FORT WORTH When TCU opened the season Saturday night against LSU, they had two quarterbacks on the field at the same time.
Casey Pachall was under center and Trevone Boykin was wide right. By the end of the night, both would be leading the team at quarterback.
"I think we're going to need different quarterbacks in every game we have, depending who we play, to give us an opportunity to win," TCU head coach Gary Patterson said. "We felt like we needed a more athletic guy, to have more of a running back type of guy, for them to defend in the backfield, and I thought it made a difference in the ball game."
It was a game that TCU lost, 37-27.
Patterson says Pachall, his starting quarterback, has a lot more experience. He's 15-3 as a starter, but both will see lots of action, and the game might dictate who will take the ball.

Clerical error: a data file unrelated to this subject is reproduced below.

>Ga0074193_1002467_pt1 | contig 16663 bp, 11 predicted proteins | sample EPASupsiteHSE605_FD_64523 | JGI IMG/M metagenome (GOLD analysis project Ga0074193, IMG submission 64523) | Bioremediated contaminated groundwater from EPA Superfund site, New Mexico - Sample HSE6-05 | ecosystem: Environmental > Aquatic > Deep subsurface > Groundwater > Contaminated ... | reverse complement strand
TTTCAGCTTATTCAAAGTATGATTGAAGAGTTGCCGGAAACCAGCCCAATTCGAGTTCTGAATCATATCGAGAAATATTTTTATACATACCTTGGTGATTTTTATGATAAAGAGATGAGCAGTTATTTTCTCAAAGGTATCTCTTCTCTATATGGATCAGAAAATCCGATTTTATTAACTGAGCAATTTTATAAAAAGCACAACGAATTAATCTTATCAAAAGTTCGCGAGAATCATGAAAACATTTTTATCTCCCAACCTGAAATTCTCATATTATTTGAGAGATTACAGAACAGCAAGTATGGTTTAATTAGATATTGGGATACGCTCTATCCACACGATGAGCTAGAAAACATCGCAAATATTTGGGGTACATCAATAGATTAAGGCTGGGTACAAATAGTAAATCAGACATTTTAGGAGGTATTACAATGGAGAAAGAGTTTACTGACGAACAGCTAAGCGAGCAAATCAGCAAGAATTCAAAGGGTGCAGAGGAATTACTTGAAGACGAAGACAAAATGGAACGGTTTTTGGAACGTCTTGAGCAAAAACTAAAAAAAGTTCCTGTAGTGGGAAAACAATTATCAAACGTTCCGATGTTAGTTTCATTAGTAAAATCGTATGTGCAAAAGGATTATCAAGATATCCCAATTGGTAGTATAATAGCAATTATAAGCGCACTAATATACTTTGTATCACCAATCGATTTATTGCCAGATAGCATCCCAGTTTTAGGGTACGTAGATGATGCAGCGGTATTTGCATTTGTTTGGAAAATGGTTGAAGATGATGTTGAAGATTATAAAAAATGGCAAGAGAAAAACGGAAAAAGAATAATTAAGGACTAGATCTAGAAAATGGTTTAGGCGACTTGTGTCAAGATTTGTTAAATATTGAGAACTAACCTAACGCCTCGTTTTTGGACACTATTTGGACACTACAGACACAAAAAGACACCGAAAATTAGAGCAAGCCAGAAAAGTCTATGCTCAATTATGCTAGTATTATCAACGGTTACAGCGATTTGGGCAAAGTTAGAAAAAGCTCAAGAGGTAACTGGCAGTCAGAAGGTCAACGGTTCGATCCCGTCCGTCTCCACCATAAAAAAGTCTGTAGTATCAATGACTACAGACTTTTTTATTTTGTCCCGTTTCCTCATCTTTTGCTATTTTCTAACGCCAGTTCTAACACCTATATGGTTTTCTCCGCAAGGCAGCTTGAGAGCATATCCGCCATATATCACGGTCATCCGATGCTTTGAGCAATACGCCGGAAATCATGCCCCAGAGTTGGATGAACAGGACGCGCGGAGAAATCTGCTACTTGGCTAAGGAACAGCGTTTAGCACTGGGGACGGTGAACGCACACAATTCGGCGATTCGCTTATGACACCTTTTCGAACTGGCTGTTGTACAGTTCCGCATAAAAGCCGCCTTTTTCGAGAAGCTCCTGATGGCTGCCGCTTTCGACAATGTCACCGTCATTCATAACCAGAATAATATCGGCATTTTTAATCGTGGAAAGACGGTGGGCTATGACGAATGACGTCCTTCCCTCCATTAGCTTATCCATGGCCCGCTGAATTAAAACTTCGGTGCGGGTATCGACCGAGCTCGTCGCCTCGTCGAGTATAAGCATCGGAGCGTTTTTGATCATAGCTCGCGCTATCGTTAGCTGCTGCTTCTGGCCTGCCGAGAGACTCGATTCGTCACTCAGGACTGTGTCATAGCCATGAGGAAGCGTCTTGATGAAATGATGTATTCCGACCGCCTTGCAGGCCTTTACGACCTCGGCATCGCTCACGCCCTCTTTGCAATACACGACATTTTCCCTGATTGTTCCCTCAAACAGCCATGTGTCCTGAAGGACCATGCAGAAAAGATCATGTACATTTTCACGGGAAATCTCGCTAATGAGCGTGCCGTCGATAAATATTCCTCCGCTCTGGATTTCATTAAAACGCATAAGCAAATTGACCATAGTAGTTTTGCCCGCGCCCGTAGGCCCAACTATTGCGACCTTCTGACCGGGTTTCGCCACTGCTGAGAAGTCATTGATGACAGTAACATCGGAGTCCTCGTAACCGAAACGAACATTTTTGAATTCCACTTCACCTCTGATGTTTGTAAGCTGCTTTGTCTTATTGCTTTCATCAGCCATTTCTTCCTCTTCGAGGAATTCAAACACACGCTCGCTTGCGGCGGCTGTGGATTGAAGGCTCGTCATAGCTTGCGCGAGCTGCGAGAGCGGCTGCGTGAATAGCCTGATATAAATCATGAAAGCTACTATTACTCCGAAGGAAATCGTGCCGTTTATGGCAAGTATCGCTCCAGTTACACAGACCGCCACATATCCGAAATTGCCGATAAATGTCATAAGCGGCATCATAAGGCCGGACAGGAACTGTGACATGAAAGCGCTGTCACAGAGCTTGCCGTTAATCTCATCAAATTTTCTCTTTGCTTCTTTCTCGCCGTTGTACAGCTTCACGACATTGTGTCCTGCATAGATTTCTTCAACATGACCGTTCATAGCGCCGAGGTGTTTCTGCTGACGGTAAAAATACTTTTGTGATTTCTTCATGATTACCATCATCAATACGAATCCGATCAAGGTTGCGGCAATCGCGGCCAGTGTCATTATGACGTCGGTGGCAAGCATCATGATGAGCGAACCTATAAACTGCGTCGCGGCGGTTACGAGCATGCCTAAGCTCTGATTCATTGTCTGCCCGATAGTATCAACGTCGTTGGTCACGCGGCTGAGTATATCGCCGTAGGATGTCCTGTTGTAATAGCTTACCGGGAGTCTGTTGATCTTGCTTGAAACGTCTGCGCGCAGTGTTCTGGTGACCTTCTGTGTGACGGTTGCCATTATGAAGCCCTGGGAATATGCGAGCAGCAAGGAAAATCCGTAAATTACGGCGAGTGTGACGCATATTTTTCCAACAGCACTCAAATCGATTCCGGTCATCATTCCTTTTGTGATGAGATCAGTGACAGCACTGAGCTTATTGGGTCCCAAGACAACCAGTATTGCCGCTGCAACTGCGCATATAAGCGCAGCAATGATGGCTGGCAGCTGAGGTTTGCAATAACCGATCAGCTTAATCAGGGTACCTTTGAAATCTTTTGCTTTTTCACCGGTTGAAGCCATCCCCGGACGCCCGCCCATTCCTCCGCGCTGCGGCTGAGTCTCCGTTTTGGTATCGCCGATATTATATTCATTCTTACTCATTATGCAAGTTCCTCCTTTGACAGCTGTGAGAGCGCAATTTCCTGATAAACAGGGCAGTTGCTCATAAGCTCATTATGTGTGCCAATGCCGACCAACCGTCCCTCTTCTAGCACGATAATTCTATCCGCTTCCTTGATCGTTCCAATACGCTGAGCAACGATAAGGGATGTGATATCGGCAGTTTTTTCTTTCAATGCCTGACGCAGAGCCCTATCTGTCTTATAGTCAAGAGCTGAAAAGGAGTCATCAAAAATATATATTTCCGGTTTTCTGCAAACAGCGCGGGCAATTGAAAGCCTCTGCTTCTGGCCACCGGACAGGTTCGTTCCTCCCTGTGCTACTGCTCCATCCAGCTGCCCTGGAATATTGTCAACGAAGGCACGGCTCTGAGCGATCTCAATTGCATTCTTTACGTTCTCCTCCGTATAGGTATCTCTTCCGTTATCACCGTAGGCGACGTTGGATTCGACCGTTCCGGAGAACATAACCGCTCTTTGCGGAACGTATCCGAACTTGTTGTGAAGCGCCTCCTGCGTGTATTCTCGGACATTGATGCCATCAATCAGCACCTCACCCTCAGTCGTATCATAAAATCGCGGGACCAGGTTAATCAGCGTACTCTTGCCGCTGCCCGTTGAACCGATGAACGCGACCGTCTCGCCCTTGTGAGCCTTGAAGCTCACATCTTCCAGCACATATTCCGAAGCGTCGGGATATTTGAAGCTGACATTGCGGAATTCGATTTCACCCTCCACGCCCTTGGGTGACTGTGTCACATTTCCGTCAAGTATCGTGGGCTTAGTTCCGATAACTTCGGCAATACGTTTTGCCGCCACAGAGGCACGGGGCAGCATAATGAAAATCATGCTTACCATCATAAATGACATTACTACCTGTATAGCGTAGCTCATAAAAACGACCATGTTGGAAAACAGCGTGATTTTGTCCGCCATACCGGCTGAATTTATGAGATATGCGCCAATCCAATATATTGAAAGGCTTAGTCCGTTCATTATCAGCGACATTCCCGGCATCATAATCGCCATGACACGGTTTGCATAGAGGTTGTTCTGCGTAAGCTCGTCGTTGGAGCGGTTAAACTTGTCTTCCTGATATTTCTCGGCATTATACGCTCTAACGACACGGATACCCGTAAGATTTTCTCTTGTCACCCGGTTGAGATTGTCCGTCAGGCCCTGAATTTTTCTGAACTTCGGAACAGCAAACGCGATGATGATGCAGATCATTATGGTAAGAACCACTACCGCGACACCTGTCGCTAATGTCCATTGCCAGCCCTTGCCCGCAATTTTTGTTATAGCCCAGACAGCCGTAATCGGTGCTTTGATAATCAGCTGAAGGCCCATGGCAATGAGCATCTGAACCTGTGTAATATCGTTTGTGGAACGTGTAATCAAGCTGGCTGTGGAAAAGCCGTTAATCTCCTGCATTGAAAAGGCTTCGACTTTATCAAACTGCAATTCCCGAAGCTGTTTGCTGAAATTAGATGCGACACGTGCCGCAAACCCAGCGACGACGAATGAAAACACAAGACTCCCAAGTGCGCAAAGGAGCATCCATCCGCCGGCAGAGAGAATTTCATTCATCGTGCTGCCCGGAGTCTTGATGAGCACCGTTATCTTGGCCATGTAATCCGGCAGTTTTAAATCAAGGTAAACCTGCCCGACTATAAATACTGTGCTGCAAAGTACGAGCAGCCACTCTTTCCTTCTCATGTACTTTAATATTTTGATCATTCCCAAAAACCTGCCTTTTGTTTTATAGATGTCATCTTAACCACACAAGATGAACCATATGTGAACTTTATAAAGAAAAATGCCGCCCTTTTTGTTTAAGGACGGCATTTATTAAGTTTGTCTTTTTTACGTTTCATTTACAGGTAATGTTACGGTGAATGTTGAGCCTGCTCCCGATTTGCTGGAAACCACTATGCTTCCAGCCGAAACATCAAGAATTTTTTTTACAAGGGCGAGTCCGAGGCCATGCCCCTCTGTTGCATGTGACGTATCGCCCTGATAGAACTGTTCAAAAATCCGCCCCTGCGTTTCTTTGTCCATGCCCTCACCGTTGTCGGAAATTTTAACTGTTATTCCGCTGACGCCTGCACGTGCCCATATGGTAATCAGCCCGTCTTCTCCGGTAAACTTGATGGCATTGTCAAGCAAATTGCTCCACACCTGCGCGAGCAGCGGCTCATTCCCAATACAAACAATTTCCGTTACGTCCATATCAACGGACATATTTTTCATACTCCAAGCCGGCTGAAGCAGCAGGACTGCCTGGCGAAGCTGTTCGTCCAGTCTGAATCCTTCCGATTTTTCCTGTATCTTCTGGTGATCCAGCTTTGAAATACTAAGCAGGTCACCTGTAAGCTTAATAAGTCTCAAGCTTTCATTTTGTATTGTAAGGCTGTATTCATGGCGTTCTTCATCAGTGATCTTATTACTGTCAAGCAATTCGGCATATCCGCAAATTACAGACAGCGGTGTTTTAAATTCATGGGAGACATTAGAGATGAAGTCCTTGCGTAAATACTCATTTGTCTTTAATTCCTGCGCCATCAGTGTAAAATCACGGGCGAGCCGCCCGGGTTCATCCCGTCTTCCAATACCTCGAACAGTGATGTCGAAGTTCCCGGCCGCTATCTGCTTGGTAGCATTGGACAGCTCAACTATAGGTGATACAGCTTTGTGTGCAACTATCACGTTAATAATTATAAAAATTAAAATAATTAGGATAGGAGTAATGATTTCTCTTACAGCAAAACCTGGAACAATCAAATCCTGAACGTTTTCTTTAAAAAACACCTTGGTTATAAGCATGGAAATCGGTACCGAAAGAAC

"The thing I'm not going to do is this: I was watching the NFL and there is not a quarterback controversy, there's not anything else," Patterson said. "The key was, we needed a spark, so we tried Trevone [Boykin] and it happened to work, and so we stayed in that direction."
For Pachall, it was his first start since he was suspended to enter a drug rehabilitation center 11 months ago. The two-quarterback system is something the offensive line has to adjust to on the fly.
"It doesn't really affect anything," TCU guard Eric Tausch said. "We trust both guys. Both are unbelievable athletes, unbelievable football players, and you just keep your head down and keep working hard. Both bring different styles of play to the game and its fun to play for both of them."
"Casey is the older guy," Patterson said. "He'll keep it [the starting spot] unless there is a definite show that one is better that the other."
Using two quarterbacks does give a team an insurance policy, but it's a system worth keeping only if a school is winning.